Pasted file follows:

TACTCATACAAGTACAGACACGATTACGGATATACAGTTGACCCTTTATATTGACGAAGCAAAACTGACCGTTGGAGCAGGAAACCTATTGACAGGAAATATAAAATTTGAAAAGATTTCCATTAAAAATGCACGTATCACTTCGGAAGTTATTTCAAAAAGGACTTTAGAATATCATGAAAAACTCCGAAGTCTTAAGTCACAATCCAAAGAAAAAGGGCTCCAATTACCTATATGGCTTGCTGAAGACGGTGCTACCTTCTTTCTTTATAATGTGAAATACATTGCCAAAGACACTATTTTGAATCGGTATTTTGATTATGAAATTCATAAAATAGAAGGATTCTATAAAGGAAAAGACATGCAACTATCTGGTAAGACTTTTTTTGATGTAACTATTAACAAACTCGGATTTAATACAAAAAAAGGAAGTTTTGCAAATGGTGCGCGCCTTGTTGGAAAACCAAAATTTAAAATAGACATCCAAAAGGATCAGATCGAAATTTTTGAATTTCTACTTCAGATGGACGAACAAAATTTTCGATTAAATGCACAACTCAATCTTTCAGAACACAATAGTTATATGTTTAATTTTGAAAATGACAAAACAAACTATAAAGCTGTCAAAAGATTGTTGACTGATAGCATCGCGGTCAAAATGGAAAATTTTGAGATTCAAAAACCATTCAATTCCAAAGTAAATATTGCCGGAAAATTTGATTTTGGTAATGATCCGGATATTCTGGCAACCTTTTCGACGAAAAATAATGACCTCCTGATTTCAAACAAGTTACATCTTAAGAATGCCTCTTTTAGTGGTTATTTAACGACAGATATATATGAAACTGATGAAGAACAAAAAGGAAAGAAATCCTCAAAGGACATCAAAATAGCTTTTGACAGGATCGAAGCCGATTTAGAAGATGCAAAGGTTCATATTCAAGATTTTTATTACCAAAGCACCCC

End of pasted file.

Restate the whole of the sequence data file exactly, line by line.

TACTCATACAAGTACAGACACGATTACGGATATACAGTTGACCCTTTATATTGACGAAGCAAAACTGACCGTTGGAGCAGGAAACCTATTGACAGGAAATATAAAATTTGAAAAGATTTCCATTAAAAATGCACGTATCACTTCGGAAGTTATTTCAAAAAGGACTTTAGAATATCATGAAAAACTCCGAAGTCTTAAGTCACAATCCAAAGAAAAAGGGCTCCAATTACCTATATGGCTTGCTGAAGACGGTGCTACCTTCTTTCTTTATAATGTGAAATACATTGCCAAAGACACTATTTTGAATCGGTATTTTGATTATGAAATTCATAAAATAGAAGGATTCTATAAAGGAAAAGACATGCAACTATCTGGTAAGACTTTTTTTGATGTAACTATTAACAAACTCGGATTTAATACAAAAAAAGGAAGTTTTGCAAATGGTGCGCGCCTTGTTGGAAAACCAAAATTTAAAATAGACATCCAAAAGGATCAGATCGAAATTTTTGAATTTCTACTTCAGATGGACGAACAAAATTTTCGATTAAATGCACAACTCAATCTTTCAGAACACAATAGTTATATGTTTAATTTTGAAAATGACAAAACAAACTATAAAGCTGTCAAAAGATTGTTGACTGATAGCATCGCGGTCAAAATGGAAAATTTTGAGATTCAAAAACCATTCAATTCCAAAGTAAATATTGCCGGAAAATTTGATTTTGGTAATGATCCGGATATTCTGGCAACCTTTTCGACGAAAAATAATGACCTCCTGATTTCAAACAAGTTACATCTTAAGAATGCCTCTTTTAGTGGTTATTTAACGACAGATATATATGAAACTGATGAAGAACAAAAAGGAAAGAAATCCTCAAAGGACATCAAAATAGCTTTTGACAGGATCGAAGCCGATTTAGAAGATGCAAAGGTTCATATTCAAGATTTTTATTACCAAAGCACCCC